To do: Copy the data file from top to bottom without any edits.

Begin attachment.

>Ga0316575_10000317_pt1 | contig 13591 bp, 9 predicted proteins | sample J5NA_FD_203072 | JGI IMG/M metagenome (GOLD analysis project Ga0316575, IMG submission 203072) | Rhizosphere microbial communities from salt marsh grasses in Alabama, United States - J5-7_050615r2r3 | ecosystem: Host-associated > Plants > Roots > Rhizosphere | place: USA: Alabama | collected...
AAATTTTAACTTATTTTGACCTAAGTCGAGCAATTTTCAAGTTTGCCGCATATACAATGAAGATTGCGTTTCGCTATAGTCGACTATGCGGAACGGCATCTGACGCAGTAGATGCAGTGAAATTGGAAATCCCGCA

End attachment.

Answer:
>Ga0316575_10000317_pt1 | contig 13591 bp, 9 predicted proteins | sample J5NA_FD_203072 | JGI IMG/M metagenome (GOLD analysis project Ga0316575, IMG submission 203072) | Rhizosphere microbial communities from salt marsh grasses in Alabama, United States - J5-7_050615r2r3 | ecosystem: Host-associated > Plants > Roots > Rhizosphere | place: USA: Alabama | collected...
AAATTTTAACTTATTTTGACCTAAGTCGAGCAATTTTCAAGTTTGCCGCATATACAATGAAGATTGCGTTTCGCTATAGTCGACTATGCGGAACGGCATCTGACGCAGTAGATGCAGTGAAATTGGAAATCCCGCA